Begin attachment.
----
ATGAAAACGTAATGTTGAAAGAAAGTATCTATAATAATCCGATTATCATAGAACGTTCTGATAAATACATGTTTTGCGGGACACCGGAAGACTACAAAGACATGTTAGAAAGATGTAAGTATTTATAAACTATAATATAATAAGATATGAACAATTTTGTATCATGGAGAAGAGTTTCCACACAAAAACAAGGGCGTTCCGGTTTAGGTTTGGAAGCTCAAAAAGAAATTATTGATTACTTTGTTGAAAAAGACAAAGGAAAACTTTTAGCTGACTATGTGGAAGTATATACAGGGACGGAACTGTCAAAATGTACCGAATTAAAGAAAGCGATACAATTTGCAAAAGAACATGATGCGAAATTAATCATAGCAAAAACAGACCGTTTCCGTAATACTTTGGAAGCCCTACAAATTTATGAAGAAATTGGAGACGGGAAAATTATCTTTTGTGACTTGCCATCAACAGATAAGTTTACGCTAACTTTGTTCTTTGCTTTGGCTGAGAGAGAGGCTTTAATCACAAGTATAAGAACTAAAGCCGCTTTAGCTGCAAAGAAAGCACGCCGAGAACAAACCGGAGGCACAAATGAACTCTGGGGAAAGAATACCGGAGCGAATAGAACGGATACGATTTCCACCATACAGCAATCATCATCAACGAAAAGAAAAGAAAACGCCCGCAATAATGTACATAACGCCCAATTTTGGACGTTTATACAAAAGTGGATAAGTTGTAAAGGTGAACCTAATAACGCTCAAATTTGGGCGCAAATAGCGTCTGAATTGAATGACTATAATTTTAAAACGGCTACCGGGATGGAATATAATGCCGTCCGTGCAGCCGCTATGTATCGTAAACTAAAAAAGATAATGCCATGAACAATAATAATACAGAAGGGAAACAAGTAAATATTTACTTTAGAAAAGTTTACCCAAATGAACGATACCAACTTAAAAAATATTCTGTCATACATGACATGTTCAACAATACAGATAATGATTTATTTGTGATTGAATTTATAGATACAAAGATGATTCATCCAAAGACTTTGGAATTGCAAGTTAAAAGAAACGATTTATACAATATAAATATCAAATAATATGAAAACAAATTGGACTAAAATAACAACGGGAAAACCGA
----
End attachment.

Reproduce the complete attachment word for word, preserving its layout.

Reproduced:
ATGAAAACGTAATGTTGAAAGAAAGTATCTATAATAATCCGATTATCATAGAACGTTCTGATAAATACATGTTTTGCGGGACACCGGAAGACTACAAAGACATGTTAGAAAGATGTAAGTATTTATAAACTATAATATAATAAGATATGAACAATTTTGTATCATGGAGAAGAGTTTCCACACAAAAACAAGGGCGTTCCGGTTTAGGTTTGGAAGCTCAAAAAGAAATTATTGATTACTTTGTTGAAAAAGACAAAGGAAAACTTTTAGCTGACTATGTGGAAGTATATACAGGGACGGAACTGTCAAAATGTACCGAATTAAAGAAAGCGATACAATTTGCAAAAGAACATGATGCGAAATTAATCATAGCAAAAACAGACCGTTTCCGTAATACTTTGGAAGCCCTACAAATTTATGAAGAAATTGGAGACGGGAAAATTATCTTTTGTGACTTGCCATCAACAGATAAGTTTACGCTAACTTTGTTCTTTGCTTTGGCTGAGAGAGAGGCTTTAATCACAAGTATAAGAACTAAAGCCGCTTTAGCTGCAAAGAAAGCACGCCGAGAACAAACCGGAGGCACAAATGAACTCTGGGGAAAGAATACCGGAGCGAATAGAACGGATACGATTTCCACCATACAGCAATCATCATCAACGAAAAGAAAAGAAAACGCCCGCAATAATGTACATAACGCCCAATTTTGGACGTTTATACAAAAGTGGATAAGTTGTAAAGGTGAACCTAATAACGCTCAAATTTGGGCGCAAATAGCGTCTGAATTGAATGACTATAATTTTAAAACGGCTACCGGGATGGAATATAATGCCGTCCGTGCAGCCGCTATGTATCGTAAACTAAAAAAGATAATGCCATGAACAATAATAATACAGAAGGGAAACAAGTAAATATTTACTTTAGAAAAGTTTACCCAAATGAACGATACCAACTTAAAAAATATTCTGTCATACATGACATGTTCAACAATACAGATAATGATTTATTTGTGATTGAATTTATAGATACAAAGATGATTCATCCAAAGACTTTGGAATTGCAAGTTAAAAGAAACGATTTATACAATATAAATATCAAATAATATGAAAACAAATTGGACTAAAATAACAACGGGAAAACCGA